Gooch & Housego, the industrial laser specialist, slashed its full-year profit forecast by nearly a quarter after a slowdown in demand from China dragged on revenues.

The Aim-quoted company, that specialises in laser technology used to make smartphones and other electronic devices, said it had not been able to make up the shortfall in demand from Chinese manufacturers over the first four months of the 2012 financial year.

The company lowered its full-year pre-tax profits by 24 per cent to £7.9m, sending shares plunging 22 per cent to 360p on the news.

“[In 2011] we were shipping to our Chinese distributor at a rate that exceeded everything we shipped to the whole world in the previous year – the demand was so high and China was going crazy,” Gareth Jones, chief executive, said.

Mr Jones said demand for its Q-Switch laser technology, which turns lower power lasers into industrial tools that can drill through diamonds and cut steel, drove record revenues of £61m for the company in 2011, but that it had also resulted in product oversupply in manufacturers’ inventories.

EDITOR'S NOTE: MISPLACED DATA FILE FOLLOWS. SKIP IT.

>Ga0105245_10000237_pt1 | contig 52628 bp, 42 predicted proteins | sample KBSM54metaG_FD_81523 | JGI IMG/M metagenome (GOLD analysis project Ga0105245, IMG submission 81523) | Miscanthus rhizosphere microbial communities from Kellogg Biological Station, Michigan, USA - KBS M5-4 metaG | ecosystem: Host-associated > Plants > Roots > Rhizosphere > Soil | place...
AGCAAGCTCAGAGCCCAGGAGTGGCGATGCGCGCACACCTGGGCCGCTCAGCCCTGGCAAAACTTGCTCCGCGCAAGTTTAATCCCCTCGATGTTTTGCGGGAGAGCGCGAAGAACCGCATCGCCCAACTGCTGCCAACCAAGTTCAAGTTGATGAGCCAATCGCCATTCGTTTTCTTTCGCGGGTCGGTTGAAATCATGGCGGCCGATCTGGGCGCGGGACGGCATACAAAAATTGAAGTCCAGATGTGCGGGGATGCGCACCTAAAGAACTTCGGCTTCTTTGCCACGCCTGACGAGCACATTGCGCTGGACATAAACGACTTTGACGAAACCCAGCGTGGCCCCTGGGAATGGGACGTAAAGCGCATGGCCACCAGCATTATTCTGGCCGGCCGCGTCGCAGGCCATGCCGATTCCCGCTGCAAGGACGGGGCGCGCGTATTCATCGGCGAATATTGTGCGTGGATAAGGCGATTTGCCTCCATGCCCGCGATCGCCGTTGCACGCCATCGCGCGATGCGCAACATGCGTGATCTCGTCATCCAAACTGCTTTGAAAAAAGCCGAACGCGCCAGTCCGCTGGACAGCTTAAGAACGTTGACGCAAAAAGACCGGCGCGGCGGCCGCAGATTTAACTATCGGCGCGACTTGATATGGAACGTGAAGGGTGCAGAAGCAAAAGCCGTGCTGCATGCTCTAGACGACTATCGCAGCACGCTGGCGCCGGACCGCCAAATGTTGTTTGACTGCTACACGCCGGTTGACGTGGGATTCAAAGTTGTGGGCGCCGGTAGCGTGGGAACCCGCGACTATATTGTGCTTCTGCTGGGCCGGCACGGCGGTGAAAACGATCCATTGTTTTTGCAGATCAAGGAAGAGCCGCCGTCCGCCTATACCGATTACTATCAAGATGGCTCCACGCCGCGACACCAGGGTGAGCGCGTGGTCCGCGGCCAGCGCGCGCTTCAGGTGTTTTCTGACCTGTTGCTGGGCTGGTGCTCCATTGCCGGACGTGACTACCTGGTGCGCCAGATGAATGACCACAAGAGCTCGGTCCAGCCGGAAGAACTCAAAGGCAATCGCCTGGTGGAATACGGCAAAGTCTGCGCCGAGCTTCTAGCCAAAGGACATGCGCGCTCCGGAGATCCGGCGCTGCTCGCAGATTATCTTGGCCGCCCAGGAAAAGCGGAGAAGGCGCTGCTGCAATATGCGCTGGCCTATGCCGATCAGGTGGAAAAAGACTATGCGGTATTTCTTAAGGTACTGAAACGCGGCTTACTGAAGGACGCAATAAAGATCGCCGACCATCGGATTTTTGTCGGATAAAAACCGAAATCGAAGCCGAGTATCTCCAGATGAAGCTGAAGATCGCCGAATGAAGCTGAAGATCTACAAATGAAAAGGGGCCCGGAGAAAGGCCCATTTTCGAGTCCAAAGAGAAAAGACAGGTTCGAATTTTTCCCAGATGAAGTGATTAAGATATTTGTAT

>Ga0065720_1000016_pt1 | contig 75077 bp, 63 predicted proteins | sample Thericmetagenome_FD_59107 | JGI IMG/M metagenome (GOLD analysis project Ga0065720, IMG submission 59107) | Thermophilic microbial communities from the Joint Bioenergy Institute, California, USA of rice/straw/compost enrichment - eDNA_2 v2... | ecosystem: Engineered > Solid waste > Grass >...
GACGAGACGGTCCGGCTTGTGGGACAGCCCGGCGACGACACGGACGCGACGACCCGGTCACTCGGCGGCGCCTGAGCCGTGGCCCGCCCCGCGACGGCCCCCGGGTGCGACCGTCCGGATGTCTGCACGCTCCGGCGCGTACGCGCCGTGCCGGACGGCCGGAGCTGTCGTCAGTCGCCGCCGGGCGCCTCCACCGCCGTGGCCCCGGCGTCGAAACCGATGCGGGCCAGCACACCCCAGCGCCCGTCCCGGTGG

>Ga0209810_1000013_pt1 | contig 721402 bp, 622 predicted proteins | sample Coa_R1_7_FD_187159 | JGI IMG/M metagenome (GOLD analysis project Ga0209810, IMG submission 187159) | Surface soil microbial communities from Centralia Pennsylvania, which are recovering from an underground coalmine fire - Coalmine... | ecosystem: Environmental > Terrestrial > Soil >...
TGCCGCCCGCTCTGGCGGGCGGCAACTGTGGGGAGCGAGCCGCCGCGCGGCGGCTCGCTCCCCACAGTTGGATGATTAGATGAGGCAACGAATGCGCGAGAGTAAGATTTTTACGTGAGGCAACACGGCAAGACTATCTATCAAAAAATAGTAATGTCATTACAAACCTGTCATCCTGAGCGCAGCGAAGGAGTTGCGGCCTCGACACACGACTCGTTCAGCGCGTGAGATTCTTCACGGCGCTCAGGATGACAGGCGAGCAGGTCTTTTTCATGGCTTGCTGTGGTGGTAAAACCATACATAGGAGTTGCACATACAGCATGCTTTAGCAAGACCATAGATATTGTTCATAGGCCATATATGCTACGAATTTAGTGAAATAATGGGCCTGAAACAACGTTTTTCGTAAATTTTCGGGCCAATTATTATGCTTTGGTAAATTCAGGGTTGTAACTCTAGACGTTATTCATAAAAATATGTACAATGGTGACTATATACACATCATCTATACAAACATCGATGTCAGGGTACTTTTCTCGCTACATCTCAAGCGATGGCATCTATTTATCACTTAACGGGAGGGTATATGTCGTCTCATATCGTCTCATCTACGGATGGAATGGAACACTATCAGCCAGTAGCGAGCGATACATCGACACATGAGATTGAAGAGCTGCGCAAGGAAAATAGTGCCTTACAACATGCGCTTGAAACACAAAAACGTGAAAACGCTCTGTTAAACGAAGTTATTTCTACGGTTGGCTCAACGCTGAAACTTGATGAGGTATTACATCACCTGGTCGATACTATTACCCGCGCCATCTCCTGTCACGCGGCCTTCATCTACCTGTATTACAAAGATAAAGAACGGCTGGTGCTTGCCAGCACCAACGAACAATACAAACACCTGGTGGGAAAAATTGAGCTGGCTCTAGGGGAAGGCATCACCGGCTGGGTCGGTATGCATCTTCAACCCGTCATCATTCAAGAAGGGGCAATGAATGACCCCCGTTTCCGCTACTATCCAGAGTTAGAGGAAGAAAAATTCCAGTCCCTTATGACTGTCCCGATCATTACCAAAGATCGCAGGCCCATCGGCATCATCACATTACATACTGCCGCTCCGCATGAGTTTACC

“We don’t apologise for making hay while the sun shone,” Mr Jones said. But, he added: “When the market catches a cold, we feel it,” referring to a wider slowdown in the microelectronics sector late last year.

Investec, the company’s house broker, downgraded its full-year earnings per share forecast for 2012 and 2013 by 23 per cent and 21 per cent respectively.

Analyst Chris Dyett said that while there were “tentative signs of improvement” for revenues over the year, Investec’s new forecast “assume[s] little recovery in the Q-Switch market in the remainder of the current year”.

Over the past five years the company has been working to diversify away from its core industrial division which Mr Jones said was mainly driven by the fortunes of the microelectronics and semiconductor world.

Gooch & Housego has made a big push into the aerospace and defence sector, which contributed to 25 per cent of 2011 revenues. Another 9 per cent of revenues came from its life sciences division, which includes laser technology for retinal imaging and diagnostics, and 6 per cent from scientific research.

The company left its full-year dividend forecast unchanged at 5.5p.

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